1. Not limited by privacy restrictions

Although behavioral advertising is more personalized, it leaves room for conflict, as consumers do not like to have their privacy violated with ads becoming too personalized. Your brand must make sure to include an opt-in or opt-out feature for collecting data to comply with privacy regulations and avoid being fined for misconduct.

With contextual advertising, you don’t have to worry about crossing these boundaries as you are not collecting any intimate personal data on your consumers, but rather providing them with ad content that relates to what they are browsing in real-time. Users don’t have to opt in or out of anything to be able to see your ads on relevant sites.

2. Less annoyance due to ad repetition

When using behavioral retargeting, ads may be shown to a consumer a handful of times in an attempt to “remarket” a product that the consumer has previously shown interest in. But consumers may become frustrated with seeing the same ad over and over again, potentially decreasing their likelihood of converting and damaging brand reputation.

When using contextual advertising, the ads are no longer based on the consumer’s previous interests or browsing history, but rather on the content of the current webpage they are browsing. You may still see the same contextual ad five times on one page and another five times if you visit another page on the site; however, there is a reduction in frequency around how you are followed across the internet, to every site you visit, by that same ad.

3. Consumers often prefer context over personalization

Recent studies show that consumers actually prefer to be shown ads that relate to the content that is on the current webpage they are browsing, rather than being shown content that relates to their past behavior or browsing actions.

According to the contextual intelligence company GumGum, 65% of consumers claimed that they are more likely to purchase from an ad that is contextually relevant to the webpage they are visiting as opposed to the 35% who said they would be more likely to purchase based on ads that pertain to their online behavior over the last month.

Additionally, a study conducted by Forrester found that 59% of US adults agreed that activity tracking across devices to send more relevant ads is “not okay,” which adds to the appeal of shifting to a contextual advertising approach.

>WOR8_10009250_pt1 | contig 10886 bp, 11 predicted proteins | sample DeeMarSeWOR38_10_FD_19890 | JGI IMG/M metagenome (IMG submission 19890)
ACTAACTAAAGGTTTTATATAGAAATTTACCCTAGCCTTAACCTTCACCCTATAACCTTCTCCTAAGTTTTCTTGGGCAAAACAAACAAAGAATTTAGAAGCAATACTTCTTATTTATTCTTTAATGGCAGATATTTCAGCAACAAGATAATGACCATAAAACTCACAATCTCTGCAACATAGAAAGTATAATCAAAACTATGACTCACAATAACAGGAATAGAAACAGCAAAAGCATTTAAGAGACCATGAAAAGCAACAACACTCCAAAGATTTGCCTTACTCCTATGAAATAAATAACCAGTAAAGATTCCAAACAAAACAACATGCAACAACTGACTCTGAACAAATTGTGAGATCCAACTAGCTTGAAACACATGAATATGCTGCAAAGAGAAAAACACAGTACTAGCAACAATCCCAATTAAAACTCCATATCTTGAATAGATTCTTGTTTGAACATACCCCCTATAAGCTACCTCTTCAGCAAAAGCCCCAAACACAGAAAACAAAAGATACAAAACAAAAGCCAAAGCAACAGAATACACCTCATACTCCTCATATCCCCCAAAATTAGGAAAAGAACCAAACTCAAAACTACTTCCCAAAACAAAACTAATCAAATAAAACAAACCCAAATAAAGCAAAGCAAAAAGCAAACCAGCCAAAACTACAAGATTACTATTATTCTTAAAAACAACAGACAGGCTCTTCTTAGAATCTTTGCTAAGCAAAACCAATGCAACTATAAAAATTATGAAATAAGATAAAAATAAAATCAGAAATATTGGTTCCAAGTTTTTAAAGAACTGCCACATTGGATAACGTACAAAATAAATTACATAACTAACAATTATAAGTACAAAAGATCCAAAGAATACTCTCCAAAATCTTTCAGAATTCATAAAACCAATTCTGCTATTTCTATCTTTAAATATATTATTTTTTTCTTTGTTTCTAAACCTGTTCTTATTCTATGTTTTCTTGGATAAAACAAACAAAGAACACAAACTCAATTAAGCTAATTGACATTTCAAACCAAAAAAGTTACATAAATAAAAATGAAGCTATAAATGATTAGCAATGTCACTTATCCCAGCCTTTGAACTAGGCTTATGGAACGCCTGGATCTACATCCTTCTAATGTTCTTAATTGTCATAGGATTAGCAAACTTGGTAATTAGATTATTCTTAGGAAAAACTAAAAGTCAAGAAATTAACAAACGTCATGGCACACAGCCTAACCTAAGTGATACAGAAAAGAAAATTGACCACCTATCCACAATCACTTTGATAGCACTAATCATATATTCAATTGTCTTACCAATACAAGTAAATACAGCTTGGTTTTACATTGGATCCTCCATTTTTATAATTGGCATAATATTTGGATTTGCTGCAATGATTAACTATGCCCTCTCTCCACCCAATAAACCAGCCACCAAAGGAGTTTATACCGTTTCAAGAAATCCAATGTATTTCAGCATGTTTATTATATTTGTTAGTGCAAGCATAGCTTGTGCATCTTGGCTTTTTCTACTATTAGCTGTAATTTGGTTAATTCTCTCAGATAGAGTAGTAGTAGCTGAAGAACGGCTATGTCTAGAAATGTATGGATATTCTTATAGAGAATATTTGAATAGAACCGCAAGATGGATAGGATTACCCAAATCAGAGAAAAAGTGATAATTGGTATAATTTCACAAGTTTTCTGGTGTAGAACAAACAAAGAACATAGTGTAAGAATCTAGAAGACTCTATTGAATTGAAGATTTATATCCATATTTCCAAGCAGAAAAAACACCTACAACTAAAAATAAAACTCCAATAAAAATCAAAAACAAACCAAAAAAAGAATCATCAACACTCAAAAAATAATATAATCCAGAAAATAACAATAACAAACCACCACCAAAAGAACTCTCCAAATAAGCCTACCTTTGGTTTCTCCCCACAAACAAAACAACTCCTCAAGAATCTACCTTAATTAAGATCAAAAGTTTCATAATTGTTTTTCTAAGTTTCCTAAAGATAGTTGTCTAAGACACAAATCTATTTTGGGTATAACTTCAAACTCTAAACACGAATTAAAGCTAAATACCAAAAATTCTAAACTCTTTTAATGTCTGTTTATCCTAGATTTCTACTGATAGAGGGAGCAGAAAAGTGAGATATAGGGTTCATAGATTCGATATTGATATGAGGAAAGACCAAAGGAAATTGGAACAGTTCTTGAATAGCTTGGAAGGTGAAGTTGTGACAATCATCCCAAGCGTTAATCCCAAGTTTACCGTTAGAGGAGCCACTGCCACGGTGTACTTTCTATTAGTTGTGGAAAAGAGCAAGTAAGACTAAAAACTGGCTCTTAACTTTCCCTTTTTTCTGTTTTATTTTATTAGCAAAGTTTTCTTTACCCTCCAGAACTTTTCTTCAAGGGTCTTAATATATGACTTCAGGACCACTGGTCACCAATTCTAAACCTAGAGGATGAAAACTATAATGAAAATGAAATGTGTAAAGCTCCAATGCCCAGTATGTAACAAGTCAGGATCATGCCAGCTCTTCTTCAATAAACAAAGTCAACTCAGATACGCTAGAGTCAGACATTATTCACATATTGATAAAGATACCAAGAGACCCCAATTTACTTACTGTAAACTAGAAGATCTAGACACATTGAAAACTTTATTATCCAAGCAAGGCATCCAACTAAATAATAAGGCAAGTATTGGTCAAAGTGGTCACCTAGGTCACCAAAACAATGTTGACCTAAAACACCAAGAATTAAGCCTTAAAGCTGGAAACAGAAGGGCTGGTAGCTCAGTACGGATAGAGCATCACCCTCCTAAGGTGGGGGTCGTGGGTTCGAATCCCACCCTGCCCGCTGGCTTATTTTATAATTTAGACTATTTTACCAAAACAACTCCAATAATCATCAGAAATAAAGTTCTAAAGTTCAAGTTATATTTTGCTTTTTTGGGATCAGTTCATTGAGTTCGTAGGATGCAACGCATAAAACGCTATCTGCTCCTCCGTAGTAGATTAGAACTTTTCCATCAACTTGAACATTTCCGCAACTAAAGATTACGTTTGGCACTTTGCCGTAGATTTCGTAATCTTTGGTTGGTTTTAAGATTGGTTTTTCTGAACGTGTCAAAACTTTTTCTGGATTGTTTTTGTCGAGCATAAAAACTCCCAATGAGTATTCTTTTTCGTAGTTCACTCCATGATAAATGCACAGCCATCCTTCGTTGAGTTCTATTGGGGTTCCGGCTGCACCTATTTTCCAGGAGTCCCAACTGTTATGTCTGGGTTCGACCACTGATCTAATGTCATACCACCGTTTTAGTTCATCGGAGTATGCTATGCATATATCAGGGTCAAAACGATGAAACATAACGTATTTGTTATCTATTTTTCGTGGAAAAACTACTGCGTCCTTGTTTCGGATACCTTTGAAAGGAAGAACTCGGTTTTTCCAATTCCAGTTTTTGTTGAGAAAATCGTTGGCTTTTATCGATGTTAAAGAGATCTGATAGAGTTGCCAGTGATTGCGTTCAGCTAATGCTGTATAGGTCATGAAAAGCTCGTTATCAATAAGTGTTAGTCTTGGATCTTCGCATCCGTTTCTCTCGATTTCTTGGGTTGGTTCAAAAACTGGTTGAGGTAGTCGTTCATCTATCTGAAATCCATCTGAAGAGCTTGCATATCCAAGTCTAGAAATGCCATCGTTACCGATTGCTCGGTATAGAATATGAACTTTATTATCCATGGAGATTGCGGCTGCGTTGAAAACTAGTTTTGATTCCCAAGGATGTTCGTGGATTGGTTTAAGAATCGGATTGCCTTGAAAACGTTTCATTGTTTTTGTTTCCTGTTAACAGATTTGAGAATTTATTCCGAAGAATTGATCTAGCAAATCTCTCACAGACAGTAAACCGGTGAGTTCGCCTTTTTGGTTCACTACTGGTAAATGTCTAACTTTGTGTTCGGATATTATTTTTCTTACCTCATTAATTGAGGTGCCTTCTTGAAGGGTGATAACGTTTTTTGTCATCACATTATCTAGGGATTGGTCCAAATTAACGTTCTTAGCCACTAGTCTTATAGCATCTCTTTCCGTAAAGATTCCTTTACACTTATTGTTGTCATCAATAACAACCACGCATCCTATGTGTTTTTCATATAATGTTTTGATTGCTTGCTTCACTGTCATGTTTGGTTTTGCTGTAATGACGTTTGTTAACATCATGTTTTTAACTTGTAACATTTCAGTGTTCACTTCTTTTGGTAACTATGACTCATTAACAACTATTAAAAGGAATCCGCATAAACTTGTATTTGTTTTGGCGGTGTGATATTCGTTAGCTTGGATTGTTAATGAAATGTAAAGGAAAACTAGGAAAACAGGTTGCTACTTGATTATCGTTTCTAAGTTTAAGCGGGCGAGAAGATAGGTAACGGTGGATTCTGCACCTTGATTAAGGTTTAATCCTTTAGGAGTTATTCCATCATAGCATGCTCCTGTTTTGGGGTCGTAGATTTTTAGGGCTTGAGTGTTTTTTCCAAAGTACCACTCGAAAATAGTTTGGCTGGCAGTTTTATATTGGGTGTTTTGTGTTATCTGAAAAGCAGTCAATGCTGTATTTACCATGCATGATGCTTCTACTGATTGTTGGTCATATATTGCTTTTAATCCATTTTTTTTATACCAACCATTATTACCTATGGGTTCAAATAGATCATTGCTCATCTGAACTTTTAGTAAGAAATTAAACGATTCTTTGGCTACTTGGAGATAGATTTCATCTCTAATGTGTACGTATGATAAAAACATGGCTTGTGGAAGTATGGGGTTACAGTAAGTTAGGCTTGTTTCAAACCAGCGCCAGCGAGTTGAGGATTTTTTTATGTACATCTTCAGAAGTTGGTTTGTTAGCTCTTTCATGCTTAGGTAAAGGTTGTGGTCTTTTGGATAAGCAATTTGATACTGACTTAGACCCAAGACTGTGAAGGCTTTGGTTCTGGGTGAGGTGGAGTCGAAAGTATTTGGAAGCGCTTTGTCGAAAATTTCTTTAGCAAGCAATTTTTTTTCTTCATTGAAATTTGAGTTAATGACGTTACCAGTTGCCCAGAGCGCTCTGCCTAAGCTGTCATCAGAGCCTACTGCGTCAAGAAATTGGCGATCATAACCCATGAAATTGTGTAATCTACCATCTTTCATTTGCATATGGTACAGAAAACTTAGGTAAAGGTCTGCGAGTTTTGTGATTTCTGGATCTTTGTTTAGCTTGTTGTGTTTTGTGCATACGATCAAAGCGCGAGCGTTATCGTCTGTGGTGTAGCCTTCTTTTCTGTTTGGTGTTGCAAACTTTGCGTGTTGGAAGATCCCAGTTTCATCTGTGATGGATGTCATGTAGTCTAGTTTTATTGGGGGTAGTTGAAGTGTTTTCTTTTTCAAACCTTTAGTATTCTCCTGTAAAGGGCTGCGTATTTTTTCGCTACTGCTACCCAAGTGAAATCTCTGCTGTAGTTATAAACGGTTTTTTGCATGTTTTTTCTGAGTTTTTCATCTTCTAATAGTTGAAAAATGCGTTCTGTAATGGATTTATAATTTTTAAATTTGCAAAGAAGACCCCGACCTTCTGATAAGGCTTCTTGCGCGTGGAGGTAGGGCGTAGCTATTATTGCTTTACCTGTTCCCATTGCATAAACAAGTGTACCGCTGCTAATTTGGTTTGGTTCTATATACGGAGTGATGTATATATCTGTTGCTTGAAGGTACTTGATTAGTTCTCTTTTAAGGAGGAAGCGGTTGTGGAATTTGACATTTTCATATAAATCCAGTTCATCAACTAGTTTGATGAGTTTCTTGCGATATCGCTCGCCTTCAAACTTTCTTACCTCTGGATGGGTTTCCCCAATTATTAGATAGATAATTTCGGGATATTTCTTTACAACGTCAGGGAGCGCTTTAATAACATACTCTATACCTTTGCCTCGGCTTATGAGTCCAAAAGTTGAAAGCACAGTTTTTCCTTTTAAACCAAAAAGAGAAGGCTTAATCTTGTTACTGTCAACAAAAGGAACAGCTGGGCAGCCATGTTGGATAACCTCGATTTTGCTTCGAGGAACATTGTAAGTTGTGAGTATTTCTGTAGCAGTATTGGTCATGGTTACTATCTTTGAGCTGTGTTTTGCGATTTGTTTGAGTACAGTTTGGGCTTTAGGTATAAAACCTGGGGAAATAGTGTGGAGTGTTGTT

How to Implement Contextual Targeting (How Does It Work)

Contextual advertising is a fairly simple process set up through Google’s Display Network:

  1. In the Display Network, create your ad groups based on topics and themes that represent your product or service offering.
  2. Develop a list of keywords that are relevant to your brand and add these keywords to your ad groups in the Display Network. Be sure to include any negative keywords or phrases that you don’t want your ads showing up for.
  3. Per Google’s recommendation, set up Conversion Tracking to better understand the performance of your ad campaign’s site-level conversions, once active. 
  4. Google’s crawlers will analyze your keywords and topics and match them to relevant webpages based on content.
    Google will then place your ads on these relevant pages.

The most important thing to remember when creating contextual ads is to make sure they link to a unique landing page that is likely to create a conversion. Since contextual targeting relies on less specific information than data from behavioral targeting, you’ll need to be creative with your ad themes to represent your brand effectively and establish authority with Google.

Due to the emergence of new technology in the online advertising sector, there are several new contextual targeting tools that allow for natural language and image processing on these sites, meaning that placing contextual ads can be done even faster and is much more reliable and safe for your brand.

Contextual or Behavioral Targeting: Which is Best?

The answer to this question can easily be both. Relevant, timely marketing is the key to driving conversions from your audience. Contextual advertising focuses on exactly that by targeting consumers with relevant ads at the exact moment that they are browsing this similar content.

Behavioral targeting will continue to play a key role in marketer’s programs, but due to the increasing regulations around privacy and limited data available, contextual targeting
will become increasingly important.

At Search Discovery, we are both advertising and privacy experts. We can help you determine how to start implementing contextual advertising into your marketing strategy in the wake of new rules and regulations.

Reach out to our digital marketing team to discuss how to get started today!